Along with numerous unique exterior design elements (check out the photos) aero was an important consideration. The Shelby GT500 had 550 pounds of rear downforce at 180 mph while also extracting 230 kilowatts of thermal energy to keep everything “cool.”
So we drove this “snake” around a 2.4-mile LVMS road course. Following a couple ride-along orientation laps in a Ford Transit we donned a racing helmet plus a modified HANS device and were secured in a GT500 with a six-point harness that was mounted to an internal roll bar hoop.
There’s a 1200 ft. straight and a 1600 ft. straight on this 12-turn course, so we could be reaching speeds in the range of 130 to 140 mph. On my first lap out I was surprised that just after a few turns at how comfortable I was behind the wheel and how well mannered the GT500 is when pushed hard. So I went for it, followed by two more even faster laps.
This “snake” was loads of fun and very well mannered when pushed. Steering is direct. The car is stable at high speed. Braking is well balanced with no fade. Cornering is flat and it rotates nicely through a turn. Clip the rumble strips at apexes and there’s no upset. Exiting a turn you can lay into the power with no loss of grip. The confidence level is high.
Next, off to the drag strip. I wanted to get close to Ford’s 10.7 second quarter mile time. But I knew conditions were not ideal. We were at 2200 ft. elevation and facing a 25+ mph headwind blowing right down the strip. I made four runs using Ford’s line lock to heat the Michelin Pilot Sport 4S tires. Launch control set initially at 1400 rpm and then upped to 1600 rpm would get me hooked up and launched. The power train controller allows the engine to rev to over-torque. My best run was 11.34 seconds at 126.82 mph. Amazing for a “production car” that’s basically right off the production line. For comparison, the best run I know of on that day was a 10.9.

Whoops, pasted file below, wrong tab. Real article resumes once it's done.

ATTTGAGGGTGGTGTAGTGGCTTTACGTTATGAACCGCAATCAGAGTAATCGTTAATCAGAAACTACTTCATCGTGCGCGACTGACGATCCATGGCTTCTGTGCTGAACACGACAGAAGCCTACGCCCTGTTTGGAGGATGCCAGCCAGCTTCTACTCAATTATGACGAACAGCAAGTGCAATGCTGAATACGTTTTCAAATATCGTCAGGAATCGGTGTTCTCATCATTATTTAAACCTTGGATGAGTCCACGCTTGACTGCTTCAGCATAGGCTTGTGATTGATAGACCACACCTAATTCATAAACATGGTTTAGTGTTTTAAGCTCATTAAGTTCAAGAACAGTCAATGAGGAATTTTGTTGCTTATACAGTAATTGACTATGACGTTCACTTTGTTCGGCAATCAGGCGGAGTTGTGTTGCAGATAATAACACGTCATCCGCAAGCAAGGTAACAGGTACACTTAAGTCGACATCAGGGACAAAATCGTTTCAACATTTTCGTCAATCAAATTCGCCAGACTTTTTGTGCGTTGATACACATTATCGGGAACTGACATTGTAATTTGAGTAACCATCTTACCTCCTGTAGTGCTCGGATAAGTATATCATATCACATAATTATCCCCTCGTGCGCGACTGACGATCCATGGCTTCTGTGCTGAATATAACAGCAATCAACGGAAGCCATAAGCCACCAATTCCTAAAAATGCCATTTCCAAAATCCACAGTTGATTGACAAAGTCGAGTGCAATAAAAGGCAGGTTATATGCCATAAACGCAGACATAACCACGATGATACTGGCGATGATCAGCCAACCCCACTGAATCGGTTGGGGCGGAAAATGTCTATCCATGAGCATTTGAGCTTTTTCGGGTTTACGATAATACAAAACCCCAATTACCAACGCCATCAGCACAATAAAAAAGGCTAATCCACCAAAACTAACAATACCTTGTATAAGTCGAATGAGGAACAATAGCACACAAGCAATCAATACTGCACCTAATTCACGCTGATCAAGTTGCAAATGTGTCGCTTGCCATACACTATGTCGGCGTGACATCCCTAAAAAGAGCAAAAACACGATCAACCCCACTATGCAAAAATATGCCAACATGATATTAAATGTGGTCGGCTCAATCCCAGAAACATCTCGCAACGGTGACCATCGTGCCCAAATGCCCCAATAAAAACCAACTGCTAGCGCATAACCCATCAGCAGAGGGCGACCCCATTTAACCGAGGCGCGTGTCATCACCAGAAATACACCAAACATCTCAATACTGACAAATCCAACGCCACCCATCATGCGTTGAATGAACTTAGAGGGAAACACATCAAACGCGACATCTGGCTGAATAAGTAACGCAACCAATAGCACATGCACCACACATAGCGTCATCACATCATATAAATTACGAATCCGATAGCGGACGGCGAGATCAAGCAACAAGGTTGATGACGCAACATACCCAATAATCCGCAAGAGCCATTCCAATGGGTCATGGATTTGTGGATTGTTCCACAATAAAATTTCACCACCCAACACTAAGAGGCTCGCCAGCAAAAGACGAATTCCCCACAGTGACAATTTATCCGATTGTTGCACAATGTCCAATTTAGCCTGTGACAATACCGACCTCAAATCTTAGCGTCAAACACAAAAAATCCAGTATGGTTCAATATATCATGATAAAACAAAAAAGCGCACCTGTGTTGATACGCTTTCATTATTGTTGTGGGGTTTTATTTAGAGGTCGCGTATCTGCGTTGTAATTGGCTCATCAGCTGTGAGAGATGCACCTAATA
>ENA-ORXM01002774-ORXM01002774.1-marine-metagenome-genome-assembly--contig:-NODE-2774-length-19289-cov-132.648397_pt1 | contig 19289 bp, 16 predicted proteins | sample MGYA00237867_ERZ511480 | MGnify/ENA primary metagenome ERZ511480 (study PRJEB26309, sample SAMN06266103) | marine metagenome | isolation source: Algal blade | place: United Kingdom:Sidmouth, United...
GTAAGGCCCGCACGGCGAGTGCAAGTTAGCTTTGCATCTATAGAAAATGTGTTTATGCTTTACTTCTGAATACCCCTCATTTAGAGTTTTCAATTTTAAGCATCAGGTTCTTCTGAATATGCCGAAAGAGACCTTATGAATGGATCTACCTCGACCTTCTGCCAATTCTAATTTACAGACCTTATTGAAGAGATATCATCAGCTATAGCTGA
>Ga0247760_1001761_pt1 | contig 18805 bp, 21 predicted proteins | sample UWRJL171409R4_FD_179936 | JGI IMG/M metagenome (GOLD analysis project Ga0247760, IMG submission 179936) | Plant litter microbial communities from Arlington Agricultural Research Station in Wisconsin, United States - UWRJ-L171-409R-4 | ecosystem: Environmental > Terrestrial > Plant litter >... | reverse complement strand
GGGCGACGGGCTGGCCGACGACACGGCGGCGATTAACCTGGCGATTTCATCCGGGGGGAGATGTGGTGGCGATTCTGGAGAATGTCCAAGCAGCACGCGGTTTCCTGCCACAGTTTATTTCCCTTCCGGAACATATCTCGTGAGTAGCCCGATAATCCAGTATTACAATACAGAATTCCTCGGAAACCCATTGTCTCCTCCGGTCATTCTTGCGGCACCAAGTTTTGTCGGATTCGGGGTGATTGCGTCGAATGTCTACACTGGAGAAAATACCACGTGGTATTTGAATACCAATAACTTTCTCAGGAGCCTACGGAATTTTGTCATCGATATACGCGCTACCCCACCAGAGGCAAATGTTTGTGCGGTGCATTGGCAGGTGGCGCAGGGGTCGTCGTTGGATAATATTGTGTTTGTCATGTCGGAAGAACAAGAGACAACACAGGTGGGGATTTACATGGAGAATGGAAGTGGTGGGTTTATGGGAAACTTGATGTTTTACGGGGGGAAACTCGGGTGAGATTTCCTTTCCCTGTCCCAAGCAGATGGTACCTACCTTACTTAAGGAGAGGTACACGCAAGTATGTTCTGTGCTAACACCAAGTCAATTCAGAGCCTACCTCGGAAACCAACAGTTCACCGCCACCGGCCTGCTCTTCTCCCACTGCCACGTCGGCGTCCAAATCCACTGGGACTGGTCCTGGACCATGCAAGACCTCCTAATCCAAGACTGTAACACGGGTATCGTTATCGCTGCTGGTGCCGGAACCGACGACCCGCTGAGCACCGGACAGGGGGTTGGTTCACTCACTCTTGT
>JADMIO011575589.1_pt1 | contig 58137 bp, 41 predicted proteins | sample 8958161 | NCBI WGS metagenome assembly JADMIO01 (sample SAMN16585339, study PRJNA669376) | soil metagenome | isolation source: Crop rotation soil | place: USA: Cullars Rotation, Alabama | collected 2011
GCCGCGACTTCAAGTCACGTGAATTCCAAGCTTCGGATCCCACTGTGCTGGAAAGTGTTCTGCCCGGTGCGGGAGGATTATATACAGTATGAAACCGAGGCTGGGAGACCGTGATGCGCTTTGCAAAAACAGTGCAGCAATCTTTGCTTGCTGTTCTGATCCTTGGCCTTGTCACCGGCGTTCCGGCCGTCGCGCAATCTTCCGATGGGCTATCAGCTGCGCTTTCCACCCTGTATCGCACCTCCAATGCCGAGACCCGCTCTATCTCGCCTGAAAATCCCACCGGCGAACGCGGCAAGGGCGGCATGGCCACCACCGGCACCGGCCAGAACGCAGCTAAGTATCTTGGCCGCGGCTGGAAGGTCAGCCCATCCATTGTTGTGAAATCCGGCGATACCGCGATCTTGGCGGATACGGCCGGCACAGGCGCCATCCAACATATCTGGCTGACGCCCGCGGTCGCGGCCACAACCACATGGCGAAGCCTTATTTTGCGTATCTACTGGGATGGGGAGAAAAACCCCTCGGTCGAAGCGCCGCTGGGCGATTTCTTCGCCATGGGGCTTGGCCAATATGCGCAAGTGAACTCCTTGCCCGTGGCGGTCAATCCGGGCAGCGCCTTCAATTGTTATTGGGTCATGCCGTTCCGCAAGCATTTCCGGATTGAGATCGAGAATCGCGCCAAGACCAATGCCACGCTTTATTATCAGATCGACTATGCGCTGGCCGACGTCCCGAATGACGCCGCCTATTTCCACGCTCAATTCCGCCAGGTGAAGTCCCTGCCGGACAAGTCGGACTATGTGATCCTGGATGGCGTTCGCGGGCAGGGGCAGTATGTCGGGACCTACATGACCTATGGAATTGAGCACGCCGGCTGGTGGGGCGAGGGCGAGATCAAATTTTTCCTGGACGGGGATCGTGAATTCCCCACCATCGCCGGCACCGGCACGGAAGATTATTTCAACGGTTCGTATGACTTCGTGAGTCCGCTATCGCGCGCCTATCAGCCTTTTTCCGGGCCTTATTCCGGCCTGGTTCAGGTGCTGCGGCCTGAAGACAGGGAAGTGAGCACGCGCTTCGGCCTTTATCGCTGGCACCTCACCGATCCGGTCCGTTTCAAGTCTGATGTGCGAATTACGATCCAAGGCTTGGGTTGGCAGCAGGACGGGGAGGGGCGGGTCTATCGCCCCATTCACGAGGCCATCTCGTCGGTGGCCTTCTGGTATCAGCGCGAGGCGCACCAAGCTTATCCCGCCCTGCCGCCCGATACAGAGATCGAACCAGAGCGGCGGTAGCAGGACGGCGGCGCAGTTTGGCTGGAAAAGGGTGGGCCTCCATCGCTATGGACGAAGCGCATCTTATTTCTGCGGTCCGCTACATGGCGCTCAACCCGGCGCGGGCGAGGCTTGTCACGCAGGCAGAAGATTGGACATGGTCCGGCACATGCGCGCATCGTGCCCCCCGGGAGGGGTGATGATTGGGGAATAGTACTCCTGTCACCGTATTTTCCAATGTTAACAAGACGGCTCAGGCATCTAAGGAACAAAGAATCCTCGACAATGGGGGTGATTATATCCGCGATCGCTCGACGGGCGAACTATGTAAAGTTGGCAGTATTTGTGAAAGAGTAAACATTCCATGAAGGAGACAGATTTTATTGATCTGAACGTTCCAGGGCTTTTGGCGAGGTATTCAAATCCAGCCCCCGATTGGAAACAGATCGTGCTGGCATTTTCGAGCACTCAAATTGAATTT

Oh yeah, by the way, we drove the GT500 on the road. From LVMS we drove up 8,000 feet to near the top of Mt Charleston. The GT500 is very friendly. Quite. Comfortable. Civilized. Not jittery or bouncy on paved roads. Really tempting to go fast. Nicely equipped with a 12-speaker B&O audio and a nav system. The DCT is smooth and effortless plus the shift paddles make for a bit more driver engagement. The active exhaust can be manually switched on for a bit more visceral feeling, or there’s a quiet mode to keep from waking up your neighbors.
The cost to go racing in the new GT500 is $70,300. The optional carbon fiber track package will run you $18,500 and that gets those carbon fiber wheels mounted with Michelin Pilot Sport Cup 2 tires, and an adjustable exposed carbon fiber track wing and splitter wickers with integrated dive plane, plus there’s no rear seat.
This third-generation Shelby GT500 is far better than the first that Carroll Shelby did in 1967. It’s a street-legal race car that delivers loads of supercharged fun. I’m ready for more time on the track and drag strip. Check it out at www.ford.com.
Smoke and screaming horsepower—could there be anything more American?
This report comes from an invitation-only Ford launch event that allowed special access to the vehicle and executives. Ford provided my overnight accommodations, meals, and transportation.
© 2019 Larry Nutson, the Chicago Car Guy